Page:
In an unusual situation that is unlikely to be remedied in the foreseeable future, the Federal Trade Commission has only three commissioners. This has created concerns among practitioners about its impact on antitrust cases.

Watch: FTC Formation featuring Carla Hine, a partner at McDermott Will & Emery, as she discusses the unusual situation of the FTC having only three commissioners and the impact that this has on merger review.

Predictive Coding Technology: A Summer Blockbuster You Won’t Want to Miss

Predictive Coding Patent

What’s better than a summer blockbuster? Few things beat the heat better than an air-conditioned theater and a bucket of buttery popcorn while watching an engaging film.

Predictive Coding Patent Blockbuster:  Technology You Don’t Want to Miss

Kroll Ontrack has come out with its own “blockbuster” this summer: a predictive coding patent. Obtaining patents, like making blockbuster movies, takes years and ours was more than four years in the making. To accompany our patent, we have another mega-hit that deserves a second screening: Kroll Ontrack’s predictive coding guide. Our newly-patented technology, paired with our ever-relevant predictive coding guide, is a superhero team that the up-to-date ediscovery practitioner cannot do without.

2016 Summer Blockbusters: Movies You Don’t Want to Miss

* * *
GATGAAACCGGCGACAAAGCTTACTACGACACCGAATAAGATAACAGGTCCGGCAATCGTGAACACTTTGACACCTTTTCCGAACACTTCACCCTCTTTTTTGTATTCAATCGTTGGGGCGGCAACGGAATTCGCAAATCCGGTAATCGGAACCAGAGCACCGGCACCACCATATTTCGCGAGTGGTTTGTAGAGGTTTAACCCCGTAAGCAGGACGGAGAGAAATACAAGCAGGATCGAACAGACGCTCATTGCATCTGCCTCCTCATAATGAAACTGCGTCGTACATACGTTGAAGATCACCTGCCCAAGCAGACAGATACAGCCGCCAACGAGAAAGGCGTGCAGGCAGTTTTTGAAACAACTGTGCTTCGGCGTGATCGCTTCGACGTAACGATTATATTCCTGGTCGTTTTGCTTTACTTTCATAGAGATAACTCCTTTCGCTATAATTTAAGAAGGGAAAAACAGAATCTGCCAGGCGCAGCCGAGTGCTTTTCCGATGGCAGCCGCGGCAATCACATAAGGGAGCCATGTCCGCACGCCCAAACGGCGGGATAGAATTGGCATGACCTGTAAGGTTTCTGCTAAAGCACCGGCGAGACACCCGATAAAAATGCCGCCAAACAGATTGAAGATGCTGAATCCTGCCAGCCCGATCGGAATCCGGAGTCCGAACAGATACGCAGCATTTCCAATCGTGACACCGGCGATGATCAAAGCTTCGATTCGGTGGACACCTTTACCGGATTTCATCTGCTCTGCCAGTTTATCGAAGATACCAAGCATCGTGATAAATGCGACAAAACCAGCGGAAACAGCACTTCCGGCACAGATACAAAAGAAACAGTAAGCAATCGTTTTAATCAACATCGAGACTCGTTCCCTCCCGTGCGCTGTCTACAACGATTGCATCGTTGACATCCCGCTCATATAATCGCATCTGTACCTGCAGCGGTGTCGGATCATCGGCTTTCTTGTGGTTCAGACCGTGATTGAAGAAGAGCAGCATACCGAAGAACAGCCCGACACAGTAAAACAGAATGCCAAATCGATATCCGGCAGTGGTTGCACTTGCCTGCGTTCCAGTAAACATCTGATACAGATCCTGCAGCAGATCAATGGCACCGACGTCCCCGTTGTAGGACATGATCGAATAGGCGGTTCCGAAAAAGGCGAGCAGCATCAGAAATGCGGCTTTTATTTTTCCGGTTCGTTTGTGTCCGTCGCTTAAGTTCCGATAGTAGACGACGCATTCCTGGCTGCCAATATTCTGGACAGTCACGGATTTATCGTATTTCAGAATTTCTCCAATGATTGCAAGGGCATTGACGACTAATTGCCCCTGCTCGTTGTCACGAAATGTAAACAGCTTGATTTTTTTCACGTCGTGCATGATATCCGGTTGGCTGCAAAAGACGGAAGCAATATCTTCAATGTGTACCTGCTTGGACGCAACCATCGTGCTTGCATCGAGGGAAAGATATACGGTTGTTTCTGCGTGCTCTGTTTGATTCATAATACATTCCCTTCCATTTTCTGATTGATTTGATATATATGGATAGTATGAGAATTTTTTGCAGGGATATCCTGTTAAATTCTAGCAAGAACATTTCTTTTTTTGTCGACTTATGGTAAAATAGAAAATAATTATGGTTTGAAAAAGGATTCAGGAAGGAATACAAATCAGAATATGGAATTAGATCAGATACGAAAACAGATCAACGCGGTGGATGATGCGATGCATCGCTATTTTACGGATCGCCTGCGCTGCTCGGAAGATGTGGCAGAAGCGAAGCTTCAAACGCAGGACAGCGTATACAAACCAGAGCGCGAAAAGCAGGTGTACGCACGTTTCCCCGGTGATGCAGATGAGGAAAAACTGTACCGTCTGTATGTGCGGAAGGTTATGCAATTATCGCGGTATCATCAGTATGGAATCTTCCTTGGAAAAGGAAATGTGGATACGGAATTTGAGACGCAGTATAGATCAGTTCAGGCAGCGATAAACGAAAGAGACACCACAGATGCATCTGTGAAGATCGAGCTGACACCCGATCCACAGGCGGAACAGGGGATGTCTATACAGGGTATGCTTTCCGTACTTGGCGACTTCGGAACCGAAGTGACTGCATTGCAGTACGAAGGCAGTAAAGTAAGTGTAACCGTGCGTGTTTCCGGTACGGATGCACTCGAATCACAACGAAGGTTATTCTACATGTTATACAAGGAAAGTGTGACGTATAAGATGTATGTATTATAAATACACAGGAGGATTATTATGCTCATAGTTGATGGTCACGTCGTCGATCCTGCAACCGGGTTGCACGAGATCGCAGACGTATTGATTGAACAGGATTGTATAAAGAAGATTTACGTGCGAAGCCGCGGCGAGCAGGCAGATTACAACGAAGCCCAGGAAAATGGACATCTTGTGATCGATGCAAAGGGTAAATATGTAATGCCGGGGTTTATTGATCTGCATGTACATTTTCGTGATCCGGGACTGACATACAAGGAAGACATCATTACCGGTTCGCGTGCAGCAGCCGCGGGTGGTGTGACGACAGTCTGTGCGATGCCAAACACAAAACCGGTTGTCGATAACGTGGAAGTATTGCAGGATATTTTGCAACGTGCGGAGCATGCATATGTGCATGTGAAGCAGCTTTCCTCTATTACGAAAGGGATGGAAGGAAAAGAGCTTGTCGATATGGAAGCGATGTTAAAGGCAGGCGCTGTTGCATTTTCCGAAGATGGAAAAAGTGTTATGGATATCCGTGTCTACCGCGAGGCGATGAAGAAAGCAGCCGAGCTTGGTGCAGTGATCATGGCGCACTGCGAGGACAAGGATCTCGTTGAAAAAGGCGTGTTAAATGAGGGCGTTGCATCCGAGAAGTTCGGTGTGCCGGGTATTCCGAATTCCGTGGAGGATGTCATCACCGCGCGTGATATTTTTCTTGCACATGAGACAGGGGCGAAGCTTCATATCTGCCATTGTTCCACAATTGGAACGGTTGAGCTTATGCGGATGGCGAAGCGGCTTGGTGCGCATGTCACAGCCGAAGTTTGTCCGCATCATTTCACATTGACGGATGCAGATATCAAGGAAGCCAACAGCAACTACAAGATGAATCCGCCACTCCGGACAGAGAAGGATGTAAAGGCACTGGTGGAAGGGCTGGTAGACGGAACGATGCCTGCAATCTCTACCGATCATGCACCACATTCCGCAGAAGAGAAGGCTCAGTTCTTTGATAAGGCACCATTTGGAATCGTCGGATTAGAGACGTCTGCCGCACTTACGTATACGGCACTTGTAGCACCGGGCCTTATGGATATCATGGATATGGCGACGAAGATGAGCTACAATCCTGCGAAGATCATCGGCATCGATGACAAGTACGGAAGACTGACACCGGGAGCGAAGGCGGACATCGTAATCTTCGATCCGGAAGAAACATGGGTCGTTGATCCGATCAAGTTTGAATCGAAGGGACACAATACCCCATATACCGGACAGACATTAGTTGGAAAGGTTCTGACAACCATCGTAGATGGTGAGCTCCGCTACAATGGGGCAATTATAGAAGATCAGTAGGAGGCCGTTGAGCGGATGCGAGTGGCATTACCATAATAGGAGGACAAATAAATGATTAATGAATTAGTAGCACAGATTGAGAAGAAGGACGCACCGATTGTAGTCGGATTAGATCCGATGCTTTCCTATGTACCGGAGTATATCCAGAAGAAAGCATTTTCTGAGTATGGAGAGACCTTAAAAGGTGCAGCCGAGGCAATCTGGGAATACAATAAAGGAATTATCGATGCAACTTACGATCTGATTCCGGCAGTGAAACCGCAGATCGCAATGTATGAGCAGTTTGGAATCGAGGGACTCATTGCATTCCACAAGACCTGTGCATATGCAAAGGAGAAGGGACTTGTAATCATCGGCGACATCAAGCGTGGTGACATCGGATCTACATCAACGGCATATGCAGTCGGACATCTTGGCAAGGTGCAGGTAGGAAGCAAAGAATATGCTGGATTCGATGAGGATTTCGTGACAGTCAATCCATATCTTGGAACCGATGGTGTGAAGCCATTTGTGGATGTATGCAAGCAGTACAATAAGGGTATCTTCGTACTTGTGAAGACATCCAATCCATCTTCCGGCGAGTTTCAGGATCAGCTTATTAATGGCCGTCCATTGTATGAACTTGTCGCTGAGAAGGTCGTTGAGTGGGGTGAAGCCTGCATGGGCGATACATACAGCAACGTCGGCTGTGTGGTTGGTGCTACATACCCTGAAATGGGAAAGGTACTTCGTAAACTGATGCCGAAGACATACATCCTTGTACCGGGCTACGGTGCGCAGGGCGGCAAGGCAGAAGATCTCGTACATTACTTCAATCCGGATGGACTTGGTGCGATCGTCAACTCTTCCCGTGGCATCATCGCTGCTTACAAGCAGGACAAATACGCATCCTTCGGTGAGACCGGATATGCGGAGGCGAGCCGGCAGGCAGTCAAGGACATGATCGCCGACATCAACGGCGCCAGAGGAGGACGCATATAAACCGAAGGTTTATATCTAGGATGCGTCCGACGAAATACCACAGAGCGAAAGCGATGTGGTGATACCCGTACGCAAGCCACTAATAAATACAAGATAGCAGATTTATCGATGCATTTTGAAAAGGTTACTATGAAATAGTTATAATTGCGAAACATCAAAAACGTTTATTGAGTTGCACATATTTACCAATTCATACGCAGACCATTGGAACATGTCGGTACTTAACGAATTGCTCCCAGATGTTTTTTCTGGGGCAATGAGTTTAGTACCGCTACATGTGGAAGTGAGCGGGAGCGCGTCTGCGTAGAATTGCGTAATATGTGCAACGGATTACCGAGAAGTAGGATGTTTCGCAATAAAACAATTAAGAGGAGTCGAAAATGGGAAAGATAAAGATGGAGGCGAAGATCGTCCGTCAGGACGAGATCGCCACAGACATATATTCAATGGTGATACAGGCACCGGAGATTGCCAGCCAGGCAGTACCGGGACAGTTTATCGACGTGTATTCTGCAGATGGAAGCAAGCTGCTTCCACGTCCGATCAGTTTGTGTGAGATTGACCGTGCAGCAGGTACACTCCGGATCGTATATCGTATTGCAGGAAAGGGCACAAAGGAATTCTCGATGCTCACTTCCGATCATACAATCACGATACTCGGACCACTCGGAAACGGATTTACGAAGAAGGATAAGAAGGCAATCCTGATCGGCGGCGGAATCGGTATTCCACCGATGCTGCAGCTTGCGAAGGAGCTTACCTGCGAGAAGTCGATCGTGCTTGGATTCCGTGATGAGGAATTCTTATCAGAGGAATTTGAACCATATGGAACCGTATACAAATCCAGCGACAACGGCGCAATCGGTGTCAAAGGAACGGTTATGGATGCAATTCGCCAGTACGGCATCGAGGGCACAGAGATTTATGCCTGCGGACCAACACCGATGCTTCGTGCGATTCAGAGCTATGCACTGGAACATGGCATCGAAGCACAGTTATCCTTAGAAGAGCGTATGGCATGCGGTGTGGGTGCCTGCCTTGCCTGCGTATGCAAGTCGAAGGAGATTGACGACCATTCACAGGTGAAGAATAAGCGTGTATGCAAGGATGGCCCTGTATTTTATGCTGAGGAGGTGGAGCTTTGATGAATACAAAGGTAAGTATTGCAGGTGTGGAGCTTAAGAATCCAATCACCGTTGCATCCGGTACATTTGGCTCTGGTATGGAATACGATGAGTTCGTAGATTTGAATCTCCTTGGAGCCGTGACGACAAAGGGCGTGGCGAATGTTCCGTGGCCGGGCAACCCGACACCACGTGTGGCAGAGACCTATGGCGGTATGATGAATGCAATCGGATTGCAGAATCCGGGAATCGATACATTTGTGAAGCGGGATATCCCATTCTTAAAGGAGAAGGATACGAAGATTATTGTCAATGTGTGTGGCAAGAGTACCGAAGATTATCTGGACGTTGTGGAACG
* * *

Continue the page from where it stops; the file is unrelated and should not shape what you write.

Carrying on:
Of course, there are other highly anticipated blockbusters arriving this summer. To start, the smart mouth turtles-turned-mutants of our youth are back in Teenage Mutant Ninja Turtles: Out of the Shadows. In Independence Day: Resurgence the people of earth once again are in critical struggle against an alien invader (hopefully with a better spaceship design). The daffy ghost hunters have returned in revival of the ’80’s classic movie Ghostbusters, this time with an all-female cast and the same catchy theme song. Star Trek Beyond continues the story of the USS Enterprise crew in the newest installment in one of popular culture’s longest-running franchises. Finally, the list would not be complete without the newest villain-themed movie from the Batman franchise: Suicide Squad.

Live Long and TAR!

ICYMI: Ediscovery in China [Webinar]

Ediscovery in China

Kroll Ontrack recently presented the Ediscovery in China: Traditions, Rules and Customs You Need to Know webinar. In the webinar, which is now available on-demand, Kate Chan, Kroll Ontrack’s Regional Managing Director in APAC, discussed the following barriers and best practices for ediscovery projects with data in China.